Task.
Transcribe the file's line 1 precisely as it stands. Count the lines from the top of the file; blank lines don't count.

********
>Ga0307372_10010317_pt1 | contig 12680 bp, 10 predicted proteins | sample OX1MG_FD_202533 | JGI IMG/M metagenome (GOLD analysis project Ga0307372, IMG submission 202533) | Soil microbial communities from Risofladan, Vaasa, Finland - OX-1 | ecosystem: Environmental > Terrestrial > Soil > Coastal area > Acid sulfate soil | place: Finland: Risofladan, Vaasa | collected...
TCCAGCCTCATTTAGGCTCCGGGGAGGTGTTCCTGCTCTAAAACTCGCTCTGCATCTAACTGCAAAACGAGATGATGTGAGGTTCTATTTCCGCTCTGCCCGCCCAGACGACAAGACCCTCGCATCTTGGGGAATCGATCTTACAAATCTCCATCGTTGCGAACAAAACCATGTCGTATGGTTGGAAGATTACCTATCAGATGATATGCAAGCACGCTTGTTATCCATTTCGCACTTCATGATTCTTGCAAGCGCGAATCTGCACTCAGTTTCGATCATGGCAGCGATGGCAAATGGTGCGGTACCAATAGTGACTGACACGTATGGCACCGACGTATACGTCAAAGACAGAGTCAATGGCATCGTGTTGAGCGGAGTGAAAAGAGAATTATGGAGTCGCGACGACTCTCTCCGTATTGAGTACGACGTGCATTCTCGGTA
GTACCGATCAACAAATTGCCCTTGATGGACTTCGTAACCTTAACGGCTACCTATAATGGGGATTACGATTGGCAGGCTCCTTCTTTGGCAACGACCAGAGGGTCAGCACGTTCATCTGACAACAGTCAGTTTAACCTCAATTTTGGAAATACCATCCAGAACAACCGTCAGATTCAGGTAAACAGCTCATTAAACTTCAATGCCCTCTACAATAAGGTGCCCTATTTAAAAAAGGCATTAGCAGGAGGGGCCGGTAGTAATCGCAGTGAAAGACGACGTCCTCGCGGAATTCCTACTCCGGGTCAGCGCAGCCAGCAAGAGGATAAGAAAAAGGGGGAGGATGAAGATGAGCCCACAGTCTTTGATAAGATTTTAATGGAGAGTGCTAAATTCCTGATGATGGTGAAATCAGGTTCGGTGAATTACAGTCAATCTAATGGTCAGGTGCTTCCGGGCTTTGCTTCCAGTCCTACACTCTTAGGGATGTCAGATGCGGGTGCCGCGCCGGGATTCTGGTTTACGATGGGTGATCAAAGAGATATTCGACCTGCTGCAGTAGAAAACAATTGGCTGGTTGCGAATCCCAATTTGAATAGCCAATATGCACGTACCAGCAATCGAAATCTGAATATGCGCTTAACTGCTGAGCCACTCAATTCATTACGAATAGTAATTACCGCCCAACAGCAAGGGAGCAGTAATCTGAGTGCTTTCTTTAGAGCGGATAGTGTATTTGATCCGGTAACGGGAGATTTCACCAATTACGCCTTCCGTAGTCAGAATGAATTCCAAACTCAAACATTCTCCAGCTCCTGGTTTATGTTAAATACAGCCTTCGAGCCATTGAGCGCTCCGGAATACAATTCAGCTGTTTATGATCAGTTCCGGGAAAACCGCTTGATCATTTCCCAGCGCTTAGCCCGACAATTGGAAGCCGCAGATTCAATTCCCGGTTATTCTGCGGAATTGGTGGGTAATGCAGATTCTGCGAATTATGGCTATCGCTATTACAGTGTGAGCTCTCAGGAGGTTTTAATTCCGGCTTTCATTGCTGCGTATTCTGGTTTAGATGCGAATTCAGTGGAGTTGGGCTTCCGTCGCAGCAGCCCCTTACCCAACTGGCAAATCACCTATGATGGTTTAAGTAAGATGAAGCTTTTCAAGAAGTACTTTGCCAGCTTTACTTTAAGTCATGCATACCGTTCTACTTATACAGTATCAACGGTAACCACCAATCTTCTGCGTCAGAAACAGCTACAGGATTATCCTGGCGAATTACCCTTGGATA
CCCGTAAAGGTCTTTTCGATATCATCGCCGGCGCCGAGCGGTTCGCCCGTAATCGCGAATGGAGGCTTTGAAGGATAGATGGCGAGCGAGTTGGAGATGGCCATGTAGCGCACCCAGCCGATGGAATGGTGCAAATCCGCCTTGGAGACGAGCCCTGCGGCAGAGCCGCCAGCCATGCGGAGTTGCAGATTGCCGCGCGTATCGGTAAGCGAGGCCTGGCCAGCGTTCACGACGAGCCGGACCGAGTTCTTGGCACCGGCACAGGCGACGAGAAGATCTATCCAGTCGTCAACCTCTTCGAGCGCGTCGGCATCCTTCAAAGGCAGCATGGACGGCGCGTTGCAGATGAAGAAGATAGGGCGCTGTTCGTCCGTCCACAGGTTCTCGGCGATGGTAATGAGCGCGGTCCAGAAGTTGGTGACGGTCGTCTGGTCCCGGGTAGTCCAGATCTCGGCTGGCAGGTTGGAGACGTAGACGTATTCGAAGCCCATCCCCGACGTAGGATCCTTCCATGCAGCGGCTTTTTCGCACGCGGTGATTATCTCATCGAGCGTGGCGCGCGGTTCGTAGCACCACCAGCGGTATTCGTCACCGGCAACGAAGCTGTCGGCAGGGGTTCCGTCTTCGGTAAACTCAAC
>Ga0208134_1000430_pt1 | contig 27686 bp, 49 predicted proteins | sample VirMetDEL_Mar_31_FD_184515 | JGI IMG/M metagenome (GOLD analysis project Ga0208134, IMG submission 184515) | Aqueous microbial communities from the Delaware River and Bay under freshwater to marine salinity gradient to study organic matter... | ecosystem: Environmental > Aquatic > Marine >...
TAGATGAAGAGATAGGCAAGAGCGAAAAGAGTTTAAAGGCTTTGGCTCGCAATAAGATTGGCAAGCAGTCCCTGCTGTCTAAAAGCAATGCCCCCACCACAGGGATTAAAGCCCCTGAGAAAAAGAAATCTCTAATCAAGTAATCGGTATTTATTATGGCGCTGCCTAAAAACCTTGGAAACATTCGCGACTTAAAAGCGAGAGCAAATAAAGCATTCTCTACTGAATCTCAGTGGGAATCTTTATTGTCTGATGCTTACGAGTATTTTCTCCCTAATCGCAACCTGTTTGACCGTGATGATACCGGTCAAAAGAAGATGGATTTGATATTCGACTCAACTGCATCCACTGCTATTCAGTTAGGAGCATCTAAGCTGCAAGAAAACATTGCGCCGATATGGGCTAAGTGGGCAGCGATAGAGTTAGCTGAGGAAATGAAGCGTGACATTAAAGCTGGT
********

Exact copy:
>Ga0307372_10010317_pt1 | contig 12680 bp, 10 predicted proteins | sample OX1MG_FD_202533 | JGI IMG/M metagenome (GOLD analysis project Ga0307372, IMG submission 202533) | Soil microbial communities from Risofladan, Vaasa, Finland - OX-1 | ecosystem: Environmental > Terrestrial > Soil > Coastal area > Acid sulfate soil | place: Finland: Risofladan, Vaasa | collected...